Cheese Profile: River’s Edge Chevre

By Marcella Wright, ACS CCP™

REC1While opening cheese counters for Murray’s Cheese, I fell in love with the award-winning cheeses made by Pat Morford and her daughters at River’s Edge Chevre in Oregon.

Pat has owned goats most of her life and made cheese for herself and family from a young age. In 1988 she moved to Logsden, Oregon and bought twelve acres which she named “Three Ring Farm”. Five years later, she began buying dairy equipment and got “serious” about making cheese to sell. Construction of River’s Edge Chevre began in 2002; it was completed and licensed in 2005, and cheese-making began. Since then the cheese has been winning multiple awards including at ACS, ADGA, Good Food Awards and World Championship Cheese Contest.

REC2First up is Siltcoos, a not-quite round disc dusted with ash, covered with surface bloom and topped with a fern frond grown locally. Named after a lake on the Oregon Coast, Siltcoos tastes clean and delicate with just a whiff of the goaty tang you would expect when young. The paste is dense and as it ages it becomes creamier and develops a nice spicy finish. Siltcoos has won Best of Show twice at American Dairy Goat Association Cheese Competition.  You’ll dazzle your guests serving this on a cheese plate. Add a little Kelly’s Jelly Marionero Jam and they’ll be swooning.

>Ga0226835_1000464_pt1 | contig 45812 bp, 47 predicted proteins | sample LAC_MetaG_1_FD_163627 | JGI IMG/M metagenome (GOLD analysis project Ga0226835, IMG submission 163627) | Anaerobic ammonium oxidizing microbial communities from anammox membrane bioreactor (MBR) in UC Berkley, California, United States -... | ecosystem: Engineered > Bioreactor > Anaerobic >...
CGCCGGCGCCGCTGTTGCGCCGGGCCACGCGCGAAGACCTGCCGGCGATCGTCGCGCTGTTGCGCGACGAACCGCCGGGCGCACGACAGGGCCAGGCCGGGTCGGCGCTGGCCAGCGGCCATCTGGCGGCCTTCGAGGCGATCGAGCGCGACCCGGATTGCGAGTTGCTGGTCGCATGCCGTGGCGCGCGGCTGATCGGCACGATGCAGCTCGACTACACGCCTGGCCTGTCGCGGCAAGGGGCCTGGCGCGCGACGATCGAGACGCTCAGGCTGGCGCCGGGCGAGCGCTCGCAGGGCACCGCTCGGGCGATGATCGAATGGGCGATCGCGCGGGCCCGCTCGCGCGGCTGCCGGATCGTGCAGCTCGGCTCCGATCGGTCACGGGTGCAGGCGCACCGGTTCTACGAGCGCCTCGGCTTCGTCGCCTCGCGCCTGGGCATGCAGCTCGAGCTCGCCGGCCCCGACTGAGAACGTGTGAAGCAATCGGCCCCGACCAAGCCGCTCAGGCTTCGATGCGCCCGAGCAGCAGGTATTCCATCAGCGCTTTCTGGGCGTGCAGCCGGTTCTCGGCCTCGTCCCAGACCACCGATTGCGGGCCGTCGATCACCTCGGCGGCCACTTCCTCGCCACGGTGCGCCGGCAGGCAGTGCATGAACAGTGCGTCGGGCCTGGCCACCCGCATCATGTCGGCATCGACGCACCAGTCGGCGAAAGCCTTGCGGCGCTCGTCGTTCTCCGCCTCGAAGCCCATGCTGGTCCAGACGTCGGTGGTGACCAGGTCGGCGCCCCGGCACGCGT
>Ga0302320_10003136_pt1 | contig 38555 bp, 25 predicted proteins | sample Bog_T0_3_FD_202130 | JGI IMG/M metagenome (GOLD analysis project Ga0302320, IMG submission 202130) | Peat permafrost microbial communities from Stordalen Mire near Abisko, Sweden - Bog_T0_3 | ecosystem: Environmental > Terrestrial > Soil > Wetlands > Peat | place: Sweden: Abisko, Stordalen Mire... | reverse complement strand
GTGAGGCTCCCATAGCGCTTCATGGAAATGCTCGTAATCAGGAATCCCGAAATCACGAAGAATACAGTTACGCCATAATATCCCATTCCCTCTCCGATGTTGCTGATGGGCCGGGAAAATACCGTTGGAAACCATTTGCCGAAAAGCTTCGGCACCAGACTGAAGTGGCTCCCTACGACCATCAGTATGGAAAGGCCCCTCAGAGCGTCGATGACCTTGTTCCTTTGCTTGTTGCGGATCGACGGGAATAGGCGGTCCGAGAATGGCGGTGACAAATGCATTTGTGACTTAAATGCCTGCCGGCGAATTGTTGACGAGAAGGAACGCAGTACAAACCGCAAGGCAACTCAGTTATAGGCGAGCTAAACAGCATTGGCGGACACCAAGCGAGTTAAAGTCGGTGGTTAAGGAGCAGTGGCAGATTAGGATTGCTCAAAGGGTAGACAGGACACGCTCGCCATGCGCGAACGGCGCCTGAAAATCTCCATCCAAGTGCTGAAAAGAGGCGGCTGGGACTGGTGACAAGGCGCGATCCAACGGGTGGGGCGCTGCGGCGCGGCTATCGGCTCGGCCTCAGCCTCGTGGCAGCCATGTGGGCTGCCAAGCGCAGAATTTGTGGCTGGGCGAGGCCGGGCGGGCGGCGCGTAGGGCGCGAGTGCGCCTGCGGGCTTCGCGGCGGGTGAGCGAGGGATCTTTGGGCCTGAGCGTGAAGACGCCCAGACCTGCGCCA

Wine Pairing: Oregon Pinot Grigio.

Beer Pairing: Weissbock.

REC3Up In Smoke is a fresh chevre wrapped in smoked maple leaves and then spritzed with bourbon to add even more smoldering smokiness to the taste of this award-winning delicacy. What a delight; the tang of the chevre blends perfectly with the smoke and the bourbon. It’s creamy and crumbly at the same time; leaving a lingering taste on the palate. It comes in little quarter pound disks; just the right size for snacking or adding to a cheese board. 

Spirit Pairing: How about bourbon?

REC4The third cheese from River’s Edge is Cape Foulweather, a surfaced-ripened pyramid of cheese sprinkled with ash to inhibit the growth of the bad bacteria and encourage the growth of the good stuff as it ages. Cape Foulweather’s namesake is a 500 foot outcropping on the Southern Oregon Coast; sighted and named by Captain Cook on one of his journeys before he ran “afoul” with the Natives of Hawaii. The one I tasted was young with a firm paste, smooth and dense with a pleasant tang. I enjoyed it on a plain cracker letting nothing get in the way of relishing its citrus taste.

Wine Pairing: Champagne is the perfect pairing for this cheese.

To learn more about Pat and her “Cheese Journey”, please check out my recent Q&A with her. It’s part of my 2015 Q&A series with more than 100 Cheese Professionals.

Please visit my website for “all things cheese”.


All photos are copyright 2015 to River’s Edge Chevre and used with their permission.

Posted May 14, 2015